The cushioning, response, shock absorption, upper comfort, fit, lateral stability and support, and blister protection of each shoe were evaluated after each walk by our testers, who graded it on a scale of 1 (not suggested) to 5 (best in class). We also assigned a value score to each model by comparing the price to its overall quality.

What to Look for When Buying Walking Shoes for Overpronators

Arch Support

A thick, stiff, supportive midsole will support your arch and keep it from collapsing when you walk. This is often referred to as a “midline post” by shoe manufacturers. A solid sole may also aid in the provision of extra stability.

Some customers may find that a bespoke orthotic or semi-custom insert is beneficial to them for extra support. These can be used with neutral shoes or motion control shoes, depending on the degree of support required.

Cushioning

The impact of the foot striking the ground is absorbed by the shoe’s cushion, which is particularly significant on faster strides. Overpronators will benefit from an extra cushion in the heel and midsole, so be sure to check for it.

The thick sole at the heel is a positive indicator of extra cushion and support in motion control shoes.

Durability 

A good pair of walking shoes should last for hundreds, if not thousands of miles. They should also withstand all-day usage if you plan to wear them for both exercise and errands.

All of these shoes are known for their durability, so you may count on them to last a long time.

Fit

“A properly fitting shoe will feel wonderful right from the start when you put it on, so there’s no need for a break-in period,” Grace Torres-Hodges, DPM, a podiatrist in Pensacola, FL.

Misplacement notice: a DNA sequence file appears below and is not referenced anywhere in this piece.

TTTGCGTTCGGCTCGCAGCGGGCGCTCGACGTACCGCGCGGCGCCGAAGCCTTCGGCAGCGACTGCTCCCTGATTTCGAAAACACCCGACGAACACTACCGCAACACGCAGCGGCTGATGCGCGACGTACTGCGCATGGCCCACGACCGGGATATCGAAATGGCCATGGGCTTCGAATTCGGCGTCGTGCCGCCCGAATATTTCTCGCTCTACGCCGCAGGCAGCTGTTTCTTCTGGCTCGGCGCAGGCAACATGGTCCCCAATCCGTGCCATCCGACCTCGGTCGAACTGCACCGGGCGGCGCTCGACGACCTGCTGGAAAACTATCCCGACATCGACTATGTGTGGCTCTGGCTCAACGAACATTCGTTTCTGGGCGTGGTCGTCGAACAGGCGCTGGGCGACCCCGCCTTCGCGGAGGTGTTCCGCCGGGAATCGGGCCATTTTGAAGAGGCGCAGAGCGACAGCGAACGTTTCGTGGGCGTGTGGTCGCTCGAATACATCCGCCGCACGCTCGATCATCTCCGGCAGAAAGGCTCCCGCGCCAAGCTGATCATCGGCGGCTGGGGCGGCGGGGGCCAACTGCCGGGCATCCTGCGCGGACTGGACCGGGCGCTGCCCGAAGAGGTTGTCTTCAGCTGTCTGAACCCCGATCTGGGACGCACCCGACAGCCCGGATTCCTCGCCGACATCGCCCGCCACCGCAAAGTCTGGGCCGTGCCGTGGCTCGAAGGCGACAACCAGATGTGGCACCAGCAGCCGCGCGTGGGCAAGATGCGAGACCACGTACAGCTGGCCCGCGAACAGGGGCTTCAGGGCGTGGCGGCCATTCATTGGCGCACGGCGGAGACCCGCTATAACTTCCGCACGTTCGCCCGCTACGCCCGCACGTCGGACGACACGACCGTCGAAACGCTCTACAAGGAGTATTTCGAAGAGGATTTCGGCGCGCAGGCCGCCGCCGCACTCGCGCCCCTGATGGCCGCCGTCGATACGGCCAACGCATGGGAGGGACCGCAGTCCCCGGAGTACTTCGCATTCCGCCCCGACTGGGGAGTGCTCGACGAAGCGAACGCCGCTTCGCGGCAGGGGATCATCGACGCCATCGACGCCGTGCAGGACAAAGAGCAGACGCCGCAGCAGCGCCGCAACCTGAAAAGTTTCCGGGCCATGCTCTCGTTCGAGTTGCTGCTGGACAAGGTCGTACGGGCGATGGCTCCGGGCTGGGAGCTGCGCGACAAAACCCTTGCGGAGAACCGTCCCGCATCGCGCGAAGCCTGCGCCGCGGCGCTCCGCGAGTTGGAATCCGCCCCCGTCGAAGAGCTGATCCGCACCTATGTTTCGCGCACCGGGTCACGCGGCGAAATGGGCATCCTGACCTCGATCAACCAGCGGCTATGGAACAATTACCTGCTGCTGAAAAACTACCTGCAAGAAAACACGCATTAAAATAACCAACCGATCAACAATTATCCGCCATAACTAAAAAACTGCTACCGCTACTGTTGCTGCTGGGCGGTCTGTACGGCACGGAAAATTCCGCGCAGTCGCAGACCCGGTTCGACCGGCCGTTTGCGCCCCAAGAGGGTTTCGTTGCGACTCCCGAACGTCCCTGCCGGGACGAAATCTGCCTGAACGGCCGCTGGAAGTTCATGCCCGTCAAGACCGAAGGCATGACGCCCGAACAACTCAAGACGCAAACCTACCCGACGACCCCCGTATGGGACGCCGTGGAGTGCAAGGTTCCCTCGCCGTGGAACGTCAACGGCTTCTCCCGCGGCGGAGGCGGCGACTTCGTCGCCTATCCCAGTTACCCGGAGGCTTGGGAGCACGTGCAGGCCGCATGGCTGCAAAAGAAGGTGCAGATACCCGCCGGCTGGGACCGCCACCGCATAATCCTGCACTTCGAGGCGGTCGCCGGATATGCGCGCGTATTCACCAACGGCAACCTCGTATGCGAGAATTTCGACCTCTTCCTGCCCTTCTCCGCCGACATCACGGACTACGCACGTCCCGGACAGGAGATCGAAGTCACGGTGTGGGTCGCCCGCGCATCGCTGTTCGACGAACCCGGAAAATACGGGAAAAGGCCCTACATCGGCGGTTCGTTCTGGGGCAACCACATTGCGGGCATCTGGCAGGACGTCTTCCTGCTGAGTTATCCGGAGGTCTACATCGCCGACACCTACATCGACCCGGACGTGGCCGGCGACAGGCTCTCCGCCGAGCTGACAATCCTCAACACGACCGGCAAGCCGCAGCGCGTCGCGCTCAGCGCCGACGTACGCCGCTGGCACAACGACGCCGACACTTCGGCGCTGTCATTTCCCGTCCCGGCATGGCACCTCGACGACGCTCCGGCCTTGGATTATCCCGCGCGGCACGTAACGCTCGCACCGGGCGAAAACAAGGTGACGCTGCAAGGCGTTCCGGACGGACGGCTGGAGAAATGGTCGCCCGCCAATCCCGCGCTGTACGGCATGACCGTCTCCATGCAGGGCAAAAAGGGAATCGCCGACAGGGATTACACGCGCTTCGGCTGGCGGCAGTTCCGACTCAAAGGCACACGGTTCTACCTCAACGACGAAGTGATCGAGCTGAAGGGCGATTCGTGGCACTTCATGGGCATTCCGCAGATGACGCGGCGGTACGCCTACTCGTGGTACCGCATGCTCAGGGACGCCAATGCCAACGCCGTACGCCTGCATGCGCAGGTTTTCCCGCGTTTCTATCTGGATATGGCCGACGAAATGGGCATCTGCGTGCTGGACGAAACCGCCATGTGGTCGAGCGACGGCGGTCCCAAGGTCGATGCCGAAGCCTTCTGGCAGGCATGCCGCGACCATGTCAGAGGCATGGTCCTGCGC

You’ll also need a half-inch of leeway from the toe to the end of your shoe (or about the thumb). Choose a pair with a detachable insole and adequate extra room for your thicker orthotic insert if you use custom orthotics (or any other type of inserts).

Expert Opinion :

This is a wet test you can try. “Wet the bottom of your feet, then walk on colored paper. On the paper, an oval-like figure indicates a flat foot or an overpronator. A skinny question mark-like image indicates supination (under pronation) and something in between these two images is considered normal arch

The condition of your shoes may also assist you in determining if you overpronate. “Wear inside section of the outer sole? Excessive pronation? Look at them from behind on the floor. If they lean inward, this indicates that you overpronate.

Heel and arch pain, particularly when combined with any of the tests above, may indicate overpronation. Although not all foot discomfort is caused by overpronation.

What is overpronation and how can you treat it?

“Pre-fabricated or custom orthotics (insoles), motion control shoes, and strength exercises can all be used to help support the arch of the feet and the muscles that support the arches if overpronation is severe,” Dr. Logan adds.

Motion-control shoes can help you if you overpronate, but you may also want to see a podiatrist determine the best treatment and support for your feet.